$ git config --global user.name "Your Name" $ git config --global user.email email@example.com
Apache Shiro is an Open Source software security framework that performs authentication, authorization, cryptography and session management. The Shiro Project is an volunteer project released under a liberal license. Anyone can participate and volunteer. No need to be an experienced developer or have great visions. Roll up your sleeves and come try, help is always welcome, and your input will be appreciated!
There are many ways how to contribute to this project, you can participate directly by: * coding * documenting * answering questions * proposing ideas * reporting bugs * suggesting bug-fixes * etc.
Or you can participate with resource donations: * staff time * conference presentations * publicity * software * general hardware/money donations via the Apache Software Foundation
You can get your local working copy of the latest and greatest code by following the directions in Download page. Review the To Do list in the issue tracker and then choose a task that interests you.
Perhaps you have noticed something that needs patching or have a new feature to contribute. Make the changes, do the testing, generate a patch, and discuss on the dev mailing list. The process is easy and explained below. Subscribe to the mailing list!
You can be a huge help by providing extra assistance in any of the following areas:
Assisting to improve documentation and the website.
Testing Shiro on various configurations and reporting back, especially Shiro’s less-frequently-used features.
New samples for the 'shiro-sample' to concisely describe and demonstrate features. Such samples can also enable automated testing.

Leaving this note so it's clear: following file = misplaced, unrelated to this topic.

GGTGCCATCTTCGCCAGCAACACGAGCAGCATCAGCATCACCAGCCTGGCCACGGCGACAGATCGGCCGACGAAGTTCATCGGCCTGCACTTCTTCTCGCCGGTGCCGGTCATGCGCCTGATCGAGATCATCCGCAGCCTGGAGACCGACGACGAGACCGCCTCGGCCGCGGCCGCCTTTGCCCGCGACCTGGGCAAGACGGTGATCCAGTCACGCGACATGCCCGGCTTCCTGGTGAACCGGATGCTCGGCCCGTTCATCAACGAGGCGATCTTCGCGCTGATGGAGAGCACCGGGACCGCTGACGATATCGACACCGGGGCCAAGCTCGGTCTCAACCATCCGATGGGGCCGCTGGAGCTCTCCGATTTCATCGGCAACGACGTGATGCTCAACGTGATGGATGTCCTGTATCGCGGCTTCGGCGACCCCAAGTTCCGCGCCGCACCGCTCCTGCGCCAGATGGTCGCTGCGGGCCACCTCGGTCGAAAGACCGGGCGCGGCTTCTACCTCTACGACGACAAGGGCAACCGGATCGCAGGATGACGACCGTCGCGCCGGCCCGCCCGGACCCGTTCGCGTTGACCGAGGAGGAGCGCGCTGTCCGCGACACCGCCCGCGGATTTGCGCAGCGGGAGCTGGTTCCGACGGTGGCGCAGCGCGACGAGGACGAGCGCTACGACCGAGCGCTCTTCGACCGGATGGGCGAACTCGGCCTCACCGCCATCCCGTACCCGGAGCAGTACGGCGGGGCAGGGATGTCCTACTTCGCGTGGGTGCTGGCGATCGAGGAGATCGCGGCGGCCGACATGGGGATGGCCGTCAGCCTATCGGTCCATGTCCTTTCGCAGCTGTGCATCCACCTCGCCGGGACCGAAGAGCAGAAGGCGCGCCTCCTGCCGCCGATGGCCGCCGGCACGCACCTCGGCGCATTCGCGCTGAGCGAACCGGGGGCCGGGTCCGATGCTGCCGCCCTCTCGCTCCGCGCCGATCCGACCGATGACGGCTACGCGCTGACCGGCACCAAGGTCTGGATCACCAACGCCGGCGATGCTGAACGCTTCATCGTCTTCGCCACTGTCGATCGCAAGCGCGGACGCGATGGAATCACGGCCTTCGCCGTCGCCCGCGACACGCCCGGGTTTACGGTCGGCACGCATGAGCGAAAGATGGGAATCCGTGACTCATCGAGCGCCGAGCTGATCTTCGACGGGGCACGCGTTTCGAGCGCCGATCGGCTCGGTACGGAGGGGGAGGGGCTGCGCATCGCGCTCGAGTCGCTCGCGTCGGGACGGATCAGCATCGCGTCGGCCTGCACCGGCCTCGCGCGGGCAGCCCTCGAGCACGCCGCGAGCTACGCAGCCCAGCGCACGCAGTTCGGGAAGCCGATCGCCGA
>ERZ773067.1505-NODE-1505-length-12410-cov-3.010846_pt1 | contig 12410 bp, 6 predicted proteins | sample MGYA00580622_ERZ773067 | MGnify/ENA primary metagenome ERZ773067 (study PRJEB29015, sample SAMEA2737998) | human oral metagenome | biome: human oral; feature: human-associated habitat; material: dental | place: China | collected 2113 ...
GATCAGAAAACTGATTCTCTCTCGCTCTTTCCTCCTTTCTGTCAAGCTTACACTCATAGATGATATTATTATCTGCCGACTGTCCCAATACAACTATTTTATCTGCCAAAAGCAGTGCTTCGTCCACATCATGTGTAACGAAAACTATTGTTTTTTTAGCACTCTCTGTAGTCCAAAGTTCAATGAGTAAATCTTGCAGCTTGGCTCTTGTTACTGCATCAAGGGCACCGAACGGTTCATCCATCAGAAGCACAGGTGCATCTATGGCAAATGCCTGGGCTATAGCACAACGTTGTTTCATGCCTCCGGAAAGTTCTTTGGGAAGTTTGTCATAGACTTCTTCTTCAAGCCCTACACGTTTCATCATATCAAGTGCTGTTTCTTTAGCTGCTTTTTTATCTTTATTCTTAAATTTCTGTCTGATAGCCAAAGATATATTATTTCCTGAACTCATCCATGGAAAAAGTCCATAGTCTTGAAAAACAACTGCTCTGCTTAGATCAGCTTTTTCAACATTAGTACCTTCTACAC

Debugging - producing reproducible test cases and/or finding causes of bugs. Most bugs are recorded as issues.
Providing new use-cases and requirements.
If you think that Shiro does not quite meet your needs then tell us about it on the mailing list.
Specifying, analyzing or designing new features - and beyond.
If you wish to get further involved with this, please join the
shiro-dev mailing list, install and try out Shiro and read some of the mail archives.
Don’t just say "it should have XYZ" without reading anything first - because chances are, somebody has already thought of that feature.
Packaging easy-to-install packages (such as Red Hat Package Managers (RPM)) for the myriad of possible configurations out there.
The project does not maintain anything but the basic .zip and .tar.gz packages, but anyone is welcome to build their own specific packages and announce those on the mailing list.
… and one more thing - don’t forget to tell everyone, how great Shiro is! The more people that know about and start to use Shiro, the larger the pool of potential contributors will be.
If you think that you have found a bug, or you have a suggestion for improvement, then please discuss it on one of the mailing lists. However, please check our issue tracker first as it may be already reported.
The Apache Shiro Issue Tracker collates our known issues. Obviously not every issue is listed there. Some issues have been discussed on the mailing list but do not yet have an issue recorded.
The Roadmap is the best way to get an overview. The Unscheduled list also needs regular review, and committers will schedule some of those for the next release.